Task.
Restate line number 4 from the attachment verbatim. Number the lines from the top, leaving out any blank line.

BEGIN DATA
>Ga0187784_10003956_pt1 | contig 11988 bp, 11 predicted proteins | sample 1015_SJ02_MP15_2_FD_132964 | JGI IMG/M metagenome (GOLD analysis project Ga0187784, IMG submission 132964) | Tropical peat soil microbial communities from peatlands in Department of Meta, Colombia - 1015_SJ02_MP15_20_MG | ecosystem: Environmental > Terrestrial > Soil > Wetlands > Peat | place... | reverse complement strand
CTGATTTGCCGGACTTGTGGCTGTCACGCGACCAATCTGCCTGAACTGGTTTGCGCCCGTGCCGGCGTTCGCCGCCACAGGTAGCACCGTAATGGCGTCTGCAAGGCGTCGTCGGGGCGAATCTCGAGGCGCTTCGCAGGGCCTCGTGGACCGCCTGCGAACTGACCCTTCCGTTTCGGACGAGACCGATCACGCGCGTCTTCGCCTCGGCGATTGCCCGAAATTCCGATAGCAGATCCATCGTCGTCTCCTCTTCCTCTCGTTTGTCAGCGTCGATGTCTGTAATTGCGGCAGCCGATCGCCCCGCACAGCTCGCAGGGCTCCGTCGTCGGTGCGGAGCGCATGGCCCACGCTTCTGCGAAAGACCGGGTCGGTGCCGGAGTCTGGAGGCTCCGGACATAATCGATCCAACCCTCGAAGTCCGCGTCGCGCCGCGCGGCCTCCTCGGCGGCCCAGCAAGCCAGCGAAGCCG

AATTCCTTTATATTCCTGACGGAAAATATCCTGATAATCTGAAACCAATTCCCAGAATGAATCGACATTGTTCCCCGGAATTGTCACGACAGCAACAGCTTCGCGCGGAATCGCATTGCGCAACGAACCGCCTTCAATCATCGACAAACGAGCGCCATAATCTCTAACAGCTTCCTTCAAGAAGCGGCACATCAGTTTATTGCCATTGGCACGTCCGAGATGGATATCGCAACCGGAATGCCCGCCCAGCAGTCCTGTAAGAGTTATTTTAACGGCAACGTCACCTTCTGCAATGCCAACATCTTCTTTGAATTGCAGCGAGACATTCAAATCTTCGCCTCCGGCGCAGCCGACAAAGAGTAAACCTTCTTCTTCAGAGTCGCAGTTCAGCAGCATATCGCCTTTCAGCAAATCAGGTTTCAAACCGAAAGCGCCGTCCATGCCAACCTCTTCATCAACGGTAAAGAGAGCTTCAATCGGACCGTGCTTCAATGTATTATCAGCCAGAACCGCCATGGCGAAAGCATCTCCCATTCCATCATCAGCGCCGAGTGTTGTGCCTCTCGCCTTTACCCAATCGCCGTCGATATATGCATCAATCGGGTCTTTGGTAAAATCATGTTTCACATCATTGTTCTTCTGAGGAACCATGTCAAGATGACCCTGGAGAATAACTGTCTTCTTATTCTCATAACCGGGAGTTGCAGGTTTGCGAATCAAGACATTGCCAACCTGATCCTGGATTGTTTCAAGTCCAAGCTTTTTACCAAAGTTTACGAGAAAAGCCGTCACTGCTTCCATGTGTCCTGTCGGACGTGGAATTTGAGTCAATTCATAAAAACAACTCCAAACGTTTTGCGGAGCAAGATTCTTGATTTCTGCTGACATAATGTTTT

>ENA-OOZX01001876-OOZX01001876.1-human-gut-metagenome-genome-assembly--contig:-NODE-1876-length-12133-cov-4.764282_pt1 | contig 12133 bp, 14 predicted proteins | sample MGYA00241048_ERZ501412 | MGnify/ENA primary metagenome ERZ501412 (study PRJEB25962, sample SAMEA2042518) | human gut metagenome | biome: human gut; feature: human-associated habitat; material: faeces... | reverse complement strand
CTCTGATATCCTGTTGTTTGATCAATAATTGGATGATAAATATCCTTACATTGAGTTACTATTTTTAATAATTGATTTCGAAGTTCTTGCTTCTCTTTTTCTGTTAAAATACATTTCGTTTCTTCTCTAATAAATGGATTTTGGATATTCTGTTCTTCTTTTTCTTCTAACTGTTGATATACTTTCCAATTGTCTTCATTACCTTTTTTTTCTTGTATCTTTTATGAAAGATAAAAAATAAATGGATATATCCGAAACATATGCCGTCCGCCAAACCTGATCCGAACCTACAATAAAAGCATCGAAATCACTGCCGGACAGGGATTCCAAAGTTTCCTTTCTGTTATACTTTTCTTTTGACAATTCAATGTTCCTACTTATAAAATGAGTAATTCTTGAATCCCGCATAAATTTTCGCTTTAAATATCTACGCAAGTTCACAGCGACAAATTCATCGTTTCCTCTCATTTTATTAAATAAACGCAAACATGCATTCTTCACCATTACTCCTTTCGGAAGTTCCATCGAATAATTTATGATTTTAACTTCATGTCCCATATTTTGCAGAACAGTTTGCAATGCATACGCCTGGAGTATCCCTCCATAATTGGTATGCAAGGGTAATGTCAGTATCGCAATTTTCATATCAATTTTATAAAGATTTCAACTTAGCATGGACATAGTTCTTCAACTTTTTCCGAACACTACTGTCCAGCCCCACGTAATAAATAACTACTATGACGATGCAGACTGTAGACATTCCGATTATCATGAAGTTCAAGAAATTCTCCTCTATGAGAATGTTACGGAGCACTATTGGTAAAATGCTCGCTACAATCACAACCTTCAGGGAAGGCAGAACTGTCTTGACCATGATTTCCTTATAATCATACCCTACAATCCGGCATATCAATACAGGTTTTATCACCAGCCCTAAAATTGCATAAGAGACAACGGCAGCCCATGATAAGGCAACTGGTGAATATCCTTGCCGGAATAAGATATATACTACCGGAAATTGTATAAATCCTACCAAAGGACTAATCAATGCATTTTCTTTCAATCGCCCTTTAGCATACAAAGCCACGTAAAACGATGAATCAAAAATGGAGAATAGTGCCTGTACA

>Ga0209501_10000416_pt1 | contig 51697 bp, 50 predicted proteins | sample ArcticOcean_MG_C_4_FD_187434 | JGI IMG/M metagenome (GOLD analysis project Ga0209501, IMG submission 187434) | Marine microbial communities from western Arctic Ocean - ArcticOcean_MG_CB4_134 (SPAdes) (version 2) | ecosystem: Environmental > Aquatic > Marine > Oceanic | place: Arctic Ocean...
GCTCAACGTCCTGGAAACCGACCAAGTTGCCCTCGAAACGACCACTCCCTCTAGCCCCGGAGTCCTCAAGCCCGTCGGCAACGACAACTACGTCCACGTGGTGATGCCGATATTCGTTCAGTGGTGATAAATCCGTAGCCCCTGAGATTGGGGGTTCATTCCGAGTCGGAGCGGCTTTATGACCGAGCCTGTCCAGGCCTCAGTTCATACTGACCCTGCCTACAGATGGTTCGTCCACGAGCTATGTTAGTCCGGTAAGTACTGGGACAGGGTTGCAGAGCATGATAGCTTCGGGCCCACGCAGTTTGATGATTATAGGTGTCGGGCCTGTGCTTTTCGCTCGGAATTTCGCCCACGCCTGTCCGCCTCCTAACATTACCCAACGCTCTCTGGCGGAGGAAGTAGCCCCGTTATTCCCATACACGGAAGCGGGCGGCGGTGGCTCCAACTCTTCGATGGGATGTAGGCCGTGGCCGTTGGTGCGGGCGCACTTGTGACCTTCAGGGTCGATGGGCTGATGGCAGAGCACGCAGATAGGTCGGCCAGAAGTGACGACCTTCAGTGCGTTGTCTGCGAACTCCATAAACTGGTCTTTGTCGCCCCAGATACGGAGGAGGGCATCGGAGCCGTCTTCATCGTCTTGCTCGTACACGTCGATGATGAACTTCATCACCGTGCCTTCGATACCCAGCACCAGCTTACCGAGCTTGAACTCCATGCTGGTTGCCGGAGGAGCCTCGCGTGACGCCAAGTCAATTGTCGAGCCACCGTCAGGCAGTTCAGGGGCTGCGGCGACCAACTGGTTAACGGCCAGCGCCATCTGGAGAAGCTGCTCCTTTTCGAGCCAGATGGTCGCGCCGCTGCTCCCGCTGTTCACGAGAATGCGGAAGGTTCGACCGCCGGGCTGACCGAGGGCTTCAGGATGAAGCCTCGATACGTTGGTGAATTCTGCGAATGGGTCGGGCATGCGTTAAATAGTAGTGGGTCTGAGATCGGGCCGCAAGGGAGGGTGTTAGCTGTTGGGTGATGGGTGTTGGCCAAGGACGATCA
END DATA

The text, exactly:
>ENA-OOZX01001876-OOZX01001876.1-human-gut-metagenome-genome-assembly--contig:-NODE-1876-length-12133-cov-4.764282_pt1 | contig 12133 bp, 14 predicted proteins | sample MGYA00241048_ERZ501412 | MGnify/ENA primary metagenome ERZ501412 (study PRJEB25962, sample SAMEA2042518) | human gut metagenome | biome: human gut; feature: human-associated habitat; material: faeces... | reverse complement strand